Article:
Take a moment and pause with me. Reflect back on what these past three years have meant to be a public school teacher in New York City. The endless hours of planning and last-minute adjustments. Scrambling to show up and support our students in an unprecedented global pandemic. Being forced to take on a dozen different roles we never signed up for. Skyrocketing rents and living expenses that are driving so many of us out of the city or farther away from where we work. Crushing student debt that, for new teachers, is drowning us. Surviving administrators with unchecked power that harass, belittle, and bully teachers into submission—with no accountability. The untold time and energy we have sacrificed for a job that gives so little in return. It infuriates me every time I hear another co-worker talk about having to take on a second and third job just to keep up with the costs of living in one of the most expensive cities in the world; sacrificing precious time with their own kids because they’ve been bullied into doing more unpaid work; trying to pay off student debt as the dream of a better future that we were all sold falls apart.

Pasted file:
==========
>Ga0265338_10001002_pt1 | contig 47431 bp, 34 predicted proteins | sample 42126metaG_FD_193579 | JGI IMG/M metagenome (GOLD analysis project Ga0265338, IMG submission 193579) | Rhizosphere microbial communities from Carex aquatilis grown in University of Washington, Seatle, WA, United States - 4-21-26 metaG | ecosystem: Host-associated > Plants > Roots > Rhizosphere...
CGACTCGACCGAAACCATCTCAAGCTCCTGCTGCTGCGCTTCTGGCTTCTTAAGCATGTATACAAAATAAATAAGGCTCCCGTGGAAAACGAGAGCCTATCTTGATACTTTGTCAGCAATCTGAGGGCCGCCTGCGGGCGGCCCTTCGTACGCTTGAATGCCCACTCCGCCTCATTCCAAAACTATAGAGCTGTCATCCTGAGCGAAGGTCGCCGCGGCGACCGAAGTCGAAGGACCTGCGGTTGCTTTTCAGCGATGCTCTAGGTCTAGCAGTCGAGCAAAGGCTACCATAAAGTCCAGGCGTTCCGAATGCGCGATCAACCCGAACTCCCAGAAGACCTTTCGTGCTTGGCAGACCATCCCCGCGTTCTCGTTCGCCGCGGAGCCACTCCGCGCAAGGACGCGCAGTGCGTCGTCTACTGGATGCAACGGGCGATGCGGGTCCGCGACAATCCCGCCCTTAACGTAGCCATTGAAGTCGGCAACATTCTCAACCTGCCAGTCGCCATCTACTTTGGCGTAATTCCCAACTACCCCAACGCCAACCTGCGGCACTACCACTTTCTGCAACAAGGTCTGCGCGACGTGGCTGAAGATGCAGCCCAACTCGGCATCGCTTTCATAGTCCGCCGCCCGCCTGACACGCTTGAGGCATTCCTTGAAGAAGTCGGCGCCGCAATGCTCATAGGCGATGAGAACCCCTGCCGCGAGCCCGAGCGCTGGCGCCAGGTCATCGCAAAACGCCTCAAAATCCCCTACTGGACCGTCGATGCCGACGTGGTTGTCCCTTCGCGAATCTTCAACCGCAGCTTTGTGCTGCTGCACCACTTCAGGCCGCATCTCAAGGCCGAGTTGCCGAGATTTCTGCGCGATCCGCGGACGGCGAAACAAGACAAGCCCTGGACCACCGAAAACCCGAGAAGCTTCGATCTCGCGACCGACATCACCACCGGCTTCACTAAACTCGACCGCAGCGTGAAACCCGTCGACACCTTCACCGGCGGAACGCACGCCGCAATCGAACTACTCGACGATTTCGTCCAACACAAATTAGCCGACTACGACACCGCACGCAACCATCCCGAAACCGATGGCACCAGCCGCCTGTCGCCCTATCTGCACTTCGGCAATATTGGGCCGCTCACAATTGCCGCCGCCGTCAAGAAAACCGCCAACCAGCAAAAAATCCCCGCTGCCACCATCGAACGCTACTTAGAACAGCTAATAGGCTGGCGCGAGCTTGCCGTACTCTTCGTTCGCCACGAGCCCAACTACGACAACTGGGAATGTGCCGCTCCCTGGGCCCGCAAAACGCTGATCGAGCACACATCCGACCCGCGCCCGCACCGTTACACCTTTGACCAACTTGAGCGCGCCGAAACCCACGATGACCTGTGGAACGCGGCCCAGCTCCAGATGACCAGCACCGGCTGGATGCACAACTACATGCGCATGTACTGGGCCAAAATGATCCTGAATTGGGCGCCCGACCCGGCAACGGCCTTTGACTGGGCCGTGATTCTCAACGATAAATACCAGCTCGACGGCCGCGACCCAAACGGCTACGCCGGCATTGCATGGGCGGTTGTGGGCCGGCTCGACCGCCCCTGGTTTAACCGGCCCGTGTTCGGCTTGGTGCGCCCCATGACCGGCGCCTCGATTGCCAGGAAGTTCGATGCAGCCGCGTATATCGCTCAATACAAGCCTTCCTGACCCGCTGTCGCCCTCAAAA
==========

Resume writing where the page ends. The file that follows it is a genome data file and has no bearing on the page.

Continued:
Three years ago, we were essential frontline workers, heroes that kept this city running. Now we are barely worth 3 percent. But our value is so much more than what this contract offers. Yes, there are some decent things. The city knew they couldn’t get away with giving us nothing, so they sprinkle in a few concessions to make it appear like they care—a sign-on bonus, a reduction in time it takes to move up in pay scale. These victories matter and we deserve them. We also need to be sober and honest with ourselves that sub-inflation 3 percent annual raises, even with bonuses, utterly pale in comparison to what teachers desperately need and deserve in today’s economic landscape, and essentially amount to a pay cut from previous years. Meaningful annual raises mean matching or exceeding inflation and go far beyond the effects of temporary bonuses that can be wiped away in future contracts.
There is another way. Voting NO isn’t just a symbolic statement. This isn’t about complaining and asking someone else to fix it for us. This is about saying that a fundamentally different kind of unionism is possible and necessary. I want you take a moment and imagine with me. Imagine what it would look like if our union leadership threw out the non-disclosure agreements (NDAs) and chose the path of open and transparent bargaining, allowing each and every member to be fully aware from the very beginning what this process has looked like, rather than being kept in the dark while decisions were made at the top behind closed doors. Imagine if our union leadership had actually listened to the overwhelming sentiment from members that increased pay was their top priority and from the beginning, made clear to the city that raises that match inflation were our bottom line.